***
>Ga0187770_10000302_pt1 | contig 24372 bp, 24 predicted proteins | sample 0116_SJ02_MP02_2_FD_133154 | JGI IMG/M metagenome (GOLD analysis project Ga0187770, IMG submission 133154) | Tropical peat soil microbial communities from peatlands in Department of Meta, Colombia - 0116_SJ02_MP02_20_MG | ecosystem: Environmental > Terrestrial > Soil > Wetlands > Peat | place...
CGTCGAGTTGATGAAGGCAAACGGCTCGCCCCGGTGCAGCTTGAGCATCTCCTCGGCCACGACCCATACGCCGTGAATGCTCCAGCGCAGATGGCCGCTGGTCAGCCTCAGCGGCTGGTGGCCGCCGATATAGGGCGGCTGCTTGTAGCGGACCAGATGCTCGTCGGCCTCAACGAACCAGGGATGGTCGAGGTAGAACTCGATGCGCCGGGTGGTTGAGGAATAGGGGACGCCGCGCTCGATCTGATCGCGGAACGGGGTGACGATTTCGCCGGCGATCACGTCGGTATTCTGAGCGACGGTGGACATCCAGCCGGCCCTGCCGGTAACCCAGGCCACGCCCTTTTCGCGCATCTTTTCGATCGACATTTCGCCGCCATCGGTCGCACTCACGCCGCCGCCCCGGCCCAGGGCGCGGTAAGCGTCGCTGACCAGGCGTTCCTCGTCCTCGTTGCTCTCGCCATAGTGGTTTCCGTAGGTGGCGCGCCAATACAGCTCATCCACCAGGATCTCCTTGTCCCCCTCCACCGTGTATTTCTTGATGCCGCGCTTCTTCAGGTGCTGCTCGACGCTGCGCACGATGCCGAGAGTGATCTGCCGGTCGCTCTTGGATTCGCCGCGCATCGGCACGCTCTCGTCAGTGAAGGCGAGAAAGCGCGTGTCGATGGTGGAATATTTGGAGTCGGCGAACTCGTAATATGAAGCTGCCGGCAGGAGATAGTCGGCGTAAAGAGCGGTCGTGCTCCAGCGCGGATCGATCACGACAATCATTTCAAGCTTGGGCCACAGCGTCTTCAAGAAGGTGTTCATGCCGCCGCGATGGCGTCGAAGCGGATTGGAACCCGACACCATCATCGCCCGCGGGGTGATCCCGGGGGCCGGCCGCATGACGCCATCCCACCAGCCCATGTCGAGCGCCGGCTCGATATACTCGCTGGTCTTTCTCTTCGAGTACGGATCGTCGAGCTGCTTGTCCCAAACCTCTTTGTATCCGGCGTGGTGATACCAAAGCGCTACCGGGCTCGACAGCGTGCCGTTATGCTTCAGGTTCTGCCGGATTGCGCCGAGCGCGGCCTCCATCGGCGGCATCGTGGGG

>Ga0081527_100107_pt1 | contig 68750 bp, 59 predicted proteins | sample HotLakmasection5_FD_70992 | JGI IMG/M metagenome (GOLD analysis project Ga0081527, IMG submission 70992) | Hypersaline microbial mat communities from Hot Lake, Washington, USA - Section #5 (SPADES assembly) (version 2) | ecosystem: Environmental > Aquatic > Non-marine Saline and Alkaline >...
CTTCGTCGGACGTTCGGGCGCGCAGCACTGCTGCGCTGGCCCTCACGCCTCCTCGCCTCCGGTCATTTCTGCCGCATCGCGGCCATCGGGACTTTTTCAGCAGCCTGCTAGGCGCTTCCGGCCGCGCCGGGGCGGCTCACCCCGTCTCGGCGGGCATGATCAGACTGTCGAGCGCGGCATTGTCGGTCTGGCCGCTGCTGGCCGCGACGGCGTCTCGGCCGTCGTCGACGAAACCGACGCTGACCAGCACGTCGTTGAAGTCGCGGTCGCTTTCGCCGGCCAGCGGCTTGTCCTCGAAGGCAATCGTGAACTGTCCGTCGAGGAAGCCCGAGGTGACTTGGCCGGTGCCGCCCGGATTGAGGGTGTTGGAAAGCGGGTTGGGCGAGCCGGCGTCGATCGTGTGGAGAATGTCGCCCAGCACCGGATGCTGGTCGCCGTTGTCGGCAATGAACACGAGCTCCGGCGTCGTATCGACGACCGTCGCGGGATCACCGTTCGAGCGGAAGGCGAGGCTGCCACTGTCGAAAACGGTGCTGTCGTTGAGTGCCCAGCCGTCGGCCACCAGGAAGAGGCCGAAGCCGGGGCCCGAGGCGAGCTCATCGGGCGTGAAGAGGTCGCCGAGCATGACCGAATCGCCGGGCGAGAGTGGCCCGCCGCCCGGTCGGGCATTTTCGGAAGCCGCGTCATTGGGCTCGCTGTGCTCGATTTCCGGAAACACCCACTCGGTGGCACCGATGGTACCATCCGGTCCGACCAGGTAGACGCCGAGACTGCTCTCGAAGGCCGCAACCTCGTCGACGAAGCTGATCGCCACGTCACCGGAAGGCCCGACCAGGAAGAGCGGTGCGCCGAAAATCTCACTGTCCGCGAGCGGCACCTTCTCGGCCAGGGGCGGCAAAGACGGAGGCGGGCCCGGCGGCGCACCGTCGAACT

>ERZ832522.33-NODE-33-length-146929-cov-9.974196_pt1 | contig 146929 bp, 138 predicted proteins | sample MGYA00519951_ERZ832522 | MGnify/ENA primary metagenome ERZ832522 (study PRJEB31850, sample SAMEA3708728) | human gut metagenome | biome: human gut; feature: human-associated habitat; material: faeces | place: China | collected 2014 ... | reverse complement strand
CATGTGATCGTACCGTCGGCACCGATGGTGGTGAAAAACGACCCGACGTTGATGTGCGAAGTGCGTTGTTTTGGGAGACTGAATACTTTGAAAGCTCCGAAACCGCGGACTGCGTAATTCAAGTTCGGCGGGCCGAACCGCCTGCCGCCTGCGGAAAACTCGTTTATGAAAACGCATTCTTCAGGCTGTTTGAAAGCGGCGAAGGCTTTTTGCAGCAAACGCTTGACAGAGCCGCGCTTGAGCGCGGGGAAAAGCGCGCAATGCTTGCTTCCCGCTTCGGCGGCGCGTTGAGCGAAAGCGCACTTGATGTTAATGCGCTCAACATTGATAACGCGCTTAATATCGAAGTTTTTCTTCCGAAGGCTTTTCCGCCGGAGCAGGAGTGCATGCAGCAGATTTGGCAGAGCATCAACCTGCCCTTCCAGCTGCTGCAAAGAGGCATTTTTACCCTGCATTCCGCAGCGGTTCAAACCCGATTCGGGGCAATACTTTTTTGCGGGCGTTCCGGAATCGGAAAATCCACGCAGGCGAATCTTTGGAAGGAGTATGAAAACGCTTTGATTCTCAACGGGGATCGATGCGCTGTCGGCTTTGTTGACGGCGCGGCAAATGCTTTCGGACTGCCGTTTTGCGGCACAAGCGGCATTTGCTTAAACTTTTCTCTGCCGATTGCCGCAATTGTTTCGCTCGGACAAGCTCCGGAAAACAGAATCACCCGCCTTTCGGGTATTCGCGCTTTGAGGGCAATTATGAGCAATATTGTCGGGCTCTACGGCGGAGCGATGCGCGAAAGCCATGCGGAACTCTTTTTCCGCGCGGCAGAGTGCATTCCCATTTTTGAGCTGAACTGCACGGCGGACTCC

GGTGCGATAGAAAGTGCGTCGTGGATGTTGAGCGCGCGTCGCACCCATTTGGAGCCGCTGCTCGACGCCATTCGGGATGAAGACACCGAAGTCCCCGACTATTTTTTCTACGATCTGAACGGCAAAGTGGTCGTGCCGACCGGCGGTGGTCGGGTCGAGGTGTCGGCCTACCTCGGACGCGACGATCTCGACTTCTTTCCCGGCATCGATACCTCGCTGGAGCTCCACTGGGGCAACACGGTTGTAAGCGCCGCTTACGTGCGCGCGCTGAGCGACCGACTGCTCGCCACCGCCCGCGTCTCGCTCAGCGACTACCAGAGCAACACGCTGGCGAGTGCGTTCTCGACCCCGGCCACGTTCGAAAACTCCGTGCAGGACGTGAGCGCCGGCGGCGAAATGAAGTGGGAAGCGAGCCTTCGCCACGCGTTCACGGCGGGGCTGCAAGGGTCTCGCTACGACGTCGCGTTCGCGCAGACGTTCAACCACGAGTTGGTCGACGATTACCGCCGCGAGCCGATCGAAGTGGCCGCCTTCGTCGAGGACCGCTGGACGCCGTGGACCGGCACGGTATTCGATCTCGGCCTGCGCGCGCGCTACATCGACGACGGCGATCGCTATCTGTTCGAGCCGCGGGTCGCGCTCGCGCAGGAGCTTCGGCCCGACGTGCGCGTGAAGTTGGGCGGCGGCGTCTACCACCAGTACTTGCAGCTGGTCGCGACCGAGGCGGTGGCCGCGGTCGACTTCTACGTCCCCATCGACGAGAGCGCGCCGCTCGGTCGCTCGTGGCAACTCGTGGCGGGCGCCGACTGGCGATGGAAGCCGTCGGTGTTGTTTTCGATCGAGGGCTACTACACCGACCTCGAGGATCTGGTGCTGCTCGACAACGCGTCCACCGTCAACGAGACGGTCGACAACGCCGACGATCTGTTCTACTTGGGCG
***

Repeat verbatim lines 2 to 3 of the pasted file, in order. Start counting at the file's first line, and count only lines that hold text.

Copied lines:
CGTCGAGTTGATGAAGGCAAACGGCTCGCCCCGGTGCAGCTTGAGCATCTCCTCGGCCACGACCCATACGCCGTGAATGCTCCAGCGCAGATGGCCGCTGGTCAGCCTCAGCGGCTGGTGGCCGCCGATATAGGGCGGCTGCTTGTAGCGGACCAGATGCTCGTCGGCCTCAACGAACCAGGGATGGTCGAGGTAGAACTCGATGCGCCGGGTGGTTGAGGAATAGGGGACGCCGCGCTCGATCTGATCGCGGAACGGGGTGACGATTTCGCCGGCGATCACGTCGGTATTCTGAGCGACGGTGGACATCCAGCCGGCCCTGCCGGTAACCCAGGCCACGCCCTTTTCGCGCATCTTTTCGATCGACATTTCGCCGCCATCGGTCGCACTCACGCCGCCGCCCCGGCCCAGGGCGCGGTAAGCGTCGCTGACCAGGCGTTCCTCGTCCTCGTTGCTCTCGCCATAGTGGTTTCCGTAGGTGGCGCGCCAATACAGCTCATCCACCAGGATCTCCTTGTCCCCCTCCACCGTGTATTTCTTGATGCCGCGCTTCTTCAGGTGCTGCTCGACGCTGCGCACGATGCCGAGAGTGATCTGCCGGTCGCTCTTGGATTCGCCGCGCATCGGCACGCTCTCGTCAGTGAAGGCGAGAAAGCGCGTGTCGATGGTGGAATATTTGGAGTCGGCGAACTCGTAATATGAAGCTGCCGGCAGGAGATAGTCGGCGTAAAGAGCGGTCGTGCTCCAGCGCGGATCGATCACGACAATCATTTCAAGCTTGGGCCACAGCGTCTTCAAGAAGGTGTTCATGCCGCCGCGATGGCGTCGAAGCGGATTGGAACCCGACACCATCATCGCCCGCGGGGTGATCCCGGGGGCCGGCCGCATGACGCCATCCCACCAGCCCATGTCGAGCGCCGGCTCGATATACTCGCTGGTCTTTCTCTTCGAGTACGGATCGTCGAGCTGCTTGTCCCAAACCTCTTTGTATCCGGCGTGGTGATACCAAAGCGCTACCGGGCTCGACAGCGTGCCGTTATGCTTCAGGTTCTGCCGGATTGCGCCGAGCGCGGCCTCCATCGGCGGCATCGTGGGG

>Ga0081527_100107_pt1 | contig 68750 bp, 59 predicted proteins | sample HotLakmasection5_FD_70992 | JGI IMG/M metagenome (GOLD analysis project Ga0081527, IMG submission 70992) | Hypersaline microbial mat communities from Hot Lake, Washington, USA - Section #5 (SPADES assembly) (version 2) | ecosystem: Environmental > Aquatic > Non-marine Saline and Alkaline >...